Social norm nudges in shopping trolleys to promote vegetable purchases: A quasi-experimental study in a supermarket in a deprived urban area in the Netherlands

Marlijn Huitink, Maartje P. Poelman, Emma van den Eynde, Jacob C. Seidell, S.C. Dijkstra*

*Corresponding author for this work

Research output: Contribution to journalArticleAcademicpeer-review

Abstract

Background: Supermarkets are a key point of purchase for groceries and can therefore have a considerable influence on eating behaviours. Evidence suggests that descriptive social norm nudges in shopping trolleys can be effective in stimulating vegetable purchases in supermarkets. Objective: We investigated the effect of a combination of two nudging strategies in shopping trolleys – a social norm about vegetable purchases and a designated place to put vegetables – on the amount of vegetables purchased in a supermarket in a deprived urban area in the Netherlands. Design: A quasi-experimental study was conducted with two conditions: 1) intervention days on which the shopping trolleys in the supermarket had a green nudge inlay indicating a place for vegetables and a social norm message and 2) control days on which the regular shopping trolleys (no inlay or social norm) were used in the supermarket. During both the intervention and control days, vegetable purchases were measured by means of the cash receipts collected from customers at the checkouts. In addition, individual and purchase characteristics were assessed by means of short surveys. Results: In total, 244 customers participated in the study. Ordinal logistic regression analyses showed that customers on the intervention days (n = 123) were in a higher tertile for grams of vegetables purchased compared to the customers on the control days (OR: 1.66, 95% CI: 1.03–2.69, p = 0.03), especially those who bought groceries for less than three days (OR: 3.24, 95% CI: 1.43–7.35, p = 0.003). Sensitivity analyses also showed that intervention customers who noticed the green inlay were even more likely to purchase more vegetables (OR: 1.86, 95% CI: 1.06–3.25, p = 0.02). Conclusions: This quasi-experimental study showed that a nudge inlay in shopping trolleys communicating a social norm on vegetable purchases and indicating a distinct place to put vegetables in the trolley increased vegetable purchases among supermarket customers.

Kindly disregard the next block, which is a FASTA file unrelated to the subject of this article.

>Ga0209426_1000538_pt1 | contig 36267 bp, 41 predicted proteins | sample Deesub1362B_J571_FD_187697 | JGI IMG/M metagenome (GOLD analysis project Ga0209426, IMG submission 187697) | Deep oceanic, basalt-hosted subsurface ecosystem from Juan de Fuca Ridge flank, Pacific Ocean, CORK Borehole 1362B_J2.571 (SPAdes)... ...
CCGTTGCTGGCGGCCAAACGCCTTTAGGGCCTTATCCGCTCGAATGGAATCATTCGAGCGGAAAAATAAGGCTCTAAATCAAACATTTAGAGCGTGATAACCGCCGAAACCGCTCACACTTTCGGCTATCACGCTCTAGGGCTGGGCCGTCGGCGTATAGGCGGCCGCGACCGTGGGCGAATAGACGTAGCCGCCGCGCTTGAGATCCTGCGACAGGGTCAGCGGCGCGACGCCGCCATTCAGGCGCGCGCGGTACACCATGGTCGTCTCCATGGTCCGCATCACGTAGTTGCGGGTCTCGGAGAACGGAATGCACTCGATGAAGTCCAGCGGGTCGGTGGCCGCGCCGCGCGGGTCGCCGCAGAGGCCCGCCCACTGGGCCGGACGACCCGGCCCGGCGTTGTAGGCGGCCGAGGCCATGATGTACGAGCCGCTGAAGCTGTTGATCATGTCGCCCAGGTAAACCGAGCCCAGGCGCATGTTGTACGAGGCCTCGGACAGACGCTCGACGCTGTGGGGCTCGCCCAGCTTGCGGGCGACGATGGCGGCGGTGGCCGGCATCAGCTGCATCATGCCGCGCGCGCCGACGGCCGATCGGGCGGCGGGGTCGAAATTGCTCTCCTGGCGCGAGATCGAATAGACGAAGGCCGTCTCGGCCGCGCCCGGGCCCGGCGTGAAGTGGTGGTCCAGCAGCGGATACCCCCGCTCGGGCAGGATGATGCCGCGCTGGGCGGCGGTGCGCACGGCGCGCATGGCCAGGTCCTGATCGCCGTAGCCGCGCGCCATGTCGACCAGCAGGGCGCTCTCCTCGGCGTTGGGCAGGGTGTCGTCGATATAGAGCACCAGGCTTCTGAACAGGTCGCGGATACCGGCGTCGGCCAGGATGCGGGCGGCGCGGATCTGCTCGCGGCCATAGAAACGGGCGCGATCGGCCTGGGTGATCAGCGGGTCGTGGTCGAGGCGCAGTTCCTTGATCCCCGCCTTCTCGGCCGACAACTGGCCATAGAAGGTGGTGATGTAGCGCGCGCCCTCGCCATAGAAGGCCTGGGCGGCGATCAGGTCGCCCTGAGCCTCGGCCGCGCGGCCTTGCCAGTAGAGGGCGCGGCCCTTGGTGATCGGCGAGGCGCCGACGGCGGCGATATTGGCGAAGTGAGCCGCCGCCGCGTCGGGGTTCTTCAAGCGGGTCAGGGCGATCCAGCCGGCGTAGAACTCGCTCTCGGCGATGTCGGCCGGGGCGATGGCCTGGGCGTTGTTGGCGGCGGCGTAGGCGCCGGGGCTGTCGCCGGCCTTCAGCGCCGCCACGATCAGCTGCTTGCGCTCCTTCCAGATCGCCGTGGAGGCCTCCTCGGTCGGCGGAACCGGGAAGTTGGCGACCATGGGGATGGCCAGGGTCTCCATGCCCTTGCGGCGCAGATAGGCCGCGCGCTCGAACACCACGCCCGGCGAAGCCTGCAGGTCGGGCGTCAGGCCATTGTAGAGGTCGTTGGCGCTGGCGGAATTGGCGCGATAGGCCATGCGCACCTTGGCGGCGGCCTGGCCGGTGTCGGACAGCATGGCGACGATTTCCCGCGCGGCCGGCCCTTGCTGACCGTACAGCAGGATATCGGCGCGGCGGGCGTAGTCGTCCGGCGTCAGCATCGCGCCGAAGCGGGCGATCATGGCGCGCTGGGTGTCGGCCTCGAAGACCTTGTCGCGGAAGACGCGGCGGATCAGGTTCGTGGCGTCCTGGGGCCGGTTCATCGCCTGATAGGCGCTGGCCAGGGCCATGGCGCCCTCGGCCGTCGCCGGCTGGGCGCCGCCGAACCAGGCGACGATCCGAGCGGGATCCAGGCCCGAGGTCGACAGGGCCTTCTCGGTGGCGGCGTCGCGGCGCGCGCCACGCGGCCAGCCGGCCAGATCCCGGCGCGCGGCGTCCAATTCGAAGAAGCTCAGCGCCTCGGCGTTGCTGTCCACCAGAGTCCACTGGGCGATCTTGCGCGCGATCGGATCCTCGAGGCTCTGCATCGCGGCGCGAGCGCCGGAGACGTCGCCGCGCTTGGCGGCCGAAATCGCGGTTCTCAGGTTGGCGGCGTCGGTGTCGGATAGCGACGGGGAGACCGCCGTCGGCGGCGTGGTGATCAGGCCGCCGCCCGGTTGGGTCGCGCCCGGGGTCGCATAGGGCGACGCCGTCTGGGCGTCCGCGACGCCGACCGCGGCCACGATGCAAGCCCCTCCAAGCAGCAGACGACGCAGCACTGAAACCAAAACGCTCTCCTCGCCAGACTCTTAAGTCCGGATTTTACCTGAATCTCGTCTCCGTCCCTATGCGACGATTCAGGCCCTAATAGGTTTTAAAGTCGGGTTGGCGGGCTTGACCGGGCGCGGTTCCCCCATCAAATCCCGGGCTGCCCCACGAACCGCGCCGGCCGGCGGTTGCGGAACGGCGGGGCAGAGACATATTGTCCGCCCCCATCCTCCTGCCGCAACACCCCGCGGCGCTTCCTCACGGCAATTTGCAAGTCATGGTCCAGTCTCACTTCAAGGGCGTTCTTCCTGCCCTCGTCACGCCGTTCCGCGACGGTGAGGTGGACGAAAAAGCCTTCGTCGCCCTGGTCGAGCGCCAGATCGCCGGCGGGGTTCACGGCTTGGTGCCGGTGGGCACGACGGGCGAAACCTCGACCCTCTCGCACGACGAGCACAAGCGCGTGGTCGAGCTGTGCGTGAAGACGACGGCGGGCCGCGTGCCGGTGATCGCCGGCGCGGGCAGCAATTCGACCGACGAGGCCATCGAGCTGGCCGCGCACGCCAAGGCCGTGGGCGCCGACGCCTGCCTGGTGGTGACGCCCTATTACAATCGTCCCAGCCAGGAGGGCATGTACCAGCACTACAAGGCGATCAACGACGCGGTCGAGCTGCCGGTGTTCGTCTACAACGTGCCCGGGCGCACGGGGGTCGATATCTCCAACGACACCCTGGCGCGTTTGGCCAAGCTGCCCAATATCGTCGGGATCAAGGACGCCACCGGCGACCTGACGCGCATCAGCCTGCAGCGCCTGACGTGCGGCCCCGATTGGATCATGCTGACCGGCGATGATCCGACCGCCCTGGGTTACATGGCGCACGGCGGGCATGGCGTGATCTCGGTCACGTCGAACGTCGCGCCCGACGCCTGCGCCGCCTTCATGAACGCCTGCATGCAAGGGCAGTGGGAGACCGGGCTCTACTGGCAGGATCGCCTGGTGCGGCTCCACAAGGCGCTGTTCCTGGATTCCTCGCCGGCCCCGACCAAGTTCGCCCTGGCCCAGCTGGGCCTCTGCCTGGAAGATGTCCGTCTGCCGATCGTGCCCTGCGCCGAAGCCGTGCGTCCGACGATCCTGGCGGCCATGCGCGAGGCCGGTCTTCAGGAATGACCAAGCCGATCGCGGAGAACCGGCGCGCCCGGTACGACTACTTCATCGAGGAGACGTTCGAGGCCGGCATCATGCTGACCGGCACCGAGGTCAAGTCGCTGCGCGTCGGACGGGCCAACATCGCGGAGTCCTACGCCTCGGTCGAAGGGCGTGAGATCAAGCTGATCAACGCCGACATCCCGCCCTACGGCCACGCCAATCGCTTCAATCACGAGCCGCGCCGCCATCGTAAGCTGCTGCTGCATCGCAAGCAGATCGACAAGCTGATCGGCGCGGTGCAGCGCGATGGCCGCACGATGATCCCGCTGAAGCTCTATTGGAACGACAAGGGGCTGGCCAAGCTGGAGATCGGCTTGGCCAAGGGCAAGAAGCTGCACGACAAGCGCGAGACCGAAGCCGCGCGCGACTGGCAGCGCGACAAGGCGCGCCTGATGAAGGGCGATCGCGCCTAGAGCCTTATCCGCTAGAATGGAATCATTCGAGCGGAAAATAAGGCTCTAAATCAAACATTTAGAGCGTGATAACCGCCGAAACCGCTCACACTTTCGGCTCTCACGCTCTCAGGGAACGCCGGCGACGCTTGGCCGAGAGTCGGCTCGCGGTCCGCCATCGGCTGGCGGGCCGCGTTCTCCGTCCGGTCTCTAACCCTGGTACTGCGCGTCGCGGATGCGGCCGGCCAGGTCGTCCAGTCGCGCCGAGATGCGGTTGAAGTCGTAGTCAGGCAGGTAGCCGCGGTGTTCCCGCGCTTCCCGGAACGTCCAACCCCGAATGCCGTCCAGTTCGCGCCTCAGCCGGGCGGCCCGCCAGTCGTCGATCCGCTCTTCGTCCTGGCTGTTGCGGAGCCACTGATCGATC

Original languageEnglish
Article number104655
JournalAppetite
Volume151
DOIs
Publication statusPublished - 1 Aug 2020

Keywords

  • Deprived urban area
  • Nudging
  • Purchase behaviour
  • Shopping trolleys
  • Social norm
  • Supermarkets
  • Vegetables

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